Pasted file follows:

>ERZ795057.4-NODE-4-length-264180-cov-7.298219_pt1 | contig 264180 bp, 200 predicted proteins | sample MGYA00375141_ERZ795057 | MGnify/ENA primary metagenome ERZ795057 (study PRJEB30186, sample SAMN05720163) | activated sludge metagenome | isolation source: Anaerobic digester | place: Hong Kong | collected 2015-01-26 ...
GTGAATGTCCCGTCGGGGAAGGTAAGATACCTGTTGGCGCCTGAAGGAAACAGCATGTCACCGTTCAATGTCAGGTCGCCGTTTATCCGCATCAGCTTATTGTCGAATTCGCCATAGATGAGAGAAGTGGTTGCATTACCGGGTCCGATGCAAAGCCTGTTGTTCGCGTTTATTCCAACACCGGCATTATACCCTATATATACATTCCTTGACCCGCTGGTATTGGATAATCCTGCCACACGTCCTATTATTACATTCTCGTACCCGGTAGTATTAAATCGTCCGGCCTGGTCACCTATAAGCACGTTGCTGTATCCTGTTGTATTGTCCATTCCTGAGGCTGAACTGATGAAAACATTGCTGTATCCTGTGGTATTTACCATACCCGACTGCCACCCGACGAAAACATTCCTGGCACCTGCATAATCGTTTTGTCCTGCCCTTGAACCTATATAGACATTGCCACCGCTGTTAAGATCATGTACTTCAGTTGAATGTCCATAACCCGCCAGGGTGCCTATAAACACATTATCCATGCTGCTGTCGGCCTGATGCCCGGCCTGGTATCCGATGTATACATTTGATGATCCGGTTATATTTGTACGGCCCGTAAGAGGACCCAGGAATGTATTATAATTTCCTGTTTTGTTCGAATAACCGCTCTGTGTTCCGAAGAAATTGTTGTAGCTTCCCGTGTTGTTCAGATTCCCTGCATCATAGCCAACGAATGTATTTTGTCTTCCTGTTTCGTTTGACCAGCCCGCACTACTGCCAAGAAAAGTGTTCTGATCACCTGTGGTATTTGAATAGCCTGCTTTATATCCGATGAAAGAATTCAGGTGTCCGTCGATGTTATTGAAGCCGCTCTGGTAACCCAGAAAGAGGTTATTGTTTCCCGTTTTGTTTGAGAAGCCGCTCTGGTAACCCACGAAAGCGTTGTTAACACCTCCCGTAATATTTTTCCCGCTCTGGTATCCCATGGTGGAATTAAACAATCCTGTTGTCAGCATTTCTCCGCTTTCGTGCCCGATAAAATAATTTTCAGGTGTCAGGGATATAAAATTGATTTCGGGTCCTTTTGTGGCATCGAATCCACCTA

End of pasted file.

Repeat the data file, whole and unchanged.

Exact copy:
>ERZ795057.4-NODE-4-length-264180-cov-7.298219_pt1 | contig 264180 bp, 200 predicted proteins | sample MGYA00375141_ERZ795057 | MGnify/ENA primary metagenome ERZ795057 (study PRJEB30186, sample SAMN05720163) | activated sludge metagenome | isolation source: Anaerobic digester | place: Hong Kong | collected 2015-01-26 ...
GTGAATGTCCCGTCGGGGAAGGTAAGATACCTGTTGGCGCCTGAAGGAAACAGCATGTCACCGTTCAATGTCAGGTCGCCGTTTATCCGCATCAGCTTATTGTCGAATTCGCCATAGATGAGAGAAGTGGTTGCATTACCGGGTCCGATGCAAAGCCTGTTGTTCGCGTTTATTCCAACACCGGCATTATACCCTATATATACATTCCTTGACCCGCTGGTATTGGATAATCCTGCCACACGTCCTATTATTACATTCTCGTACCCGGTAGTATTAAATCGTCCGGCCTGGTCACCTATAAGCACGTTGCTGTATCCTGTTGTATTGTCCATTCCTGAGGCTGAACTGATGAAAACATTGCTGTATCCTGTGGTATTTACCATACCCGACTGCCACCCGACGAAAACATTCCTGGCACCTGCATAATCGTTTTGTCCTGCCCTTGAACCTATATAGACATTGCCACCGCTGTTAAGATCATGTACTTCAGTTGAATGTCCATAACCCGCCAGGGTGCCTATAAACACATTATCCATGCTGCTGTCGGCCTGATGCCCGGCCTGGTATCCGATGTATACATTTGATGATCCGGTTATATTTGTACGGCCCGTAAGAGGACCCAGGAATGTATTATAATTTCCTGTTTTGTTCGAATAACCGCTCTGTGTTCCGAAGAAATTGTTGTAGCTTCCCGTGTTGTTCAGATTCCCTGCATCATAGCCAACGAATGTATTTTGTCTTCCTGTTTCGTTTGACCAGCCCGCACTACTGCCAAGAAAAGTGTTCTGATCACCTGTGGTATTTGAATAGCCTGCTTTATATCCGATGAAAGAATTCAGGTGTCCGTCGATGTTATTGAAGCCGCTCTGGTAACCCAGAAAGAGGTTATTGTTTCCCGTTTTGTTTGAGAAGCCGCTCTGGTAACCCACGAAAGCGTTGTTAACACCTCCCGTAATATTTTTCCCGCTCTGGTATCCCATGGTGGAATTAAACAATCCTGTTGTCAGCATTTCTCCGCTTTCGTGCCCGATAAAATAATTTTCAGGTGTCAGGGATATAAAATTGATTTCGGGTCCTTTTGTGGCATCGAATCCACCTA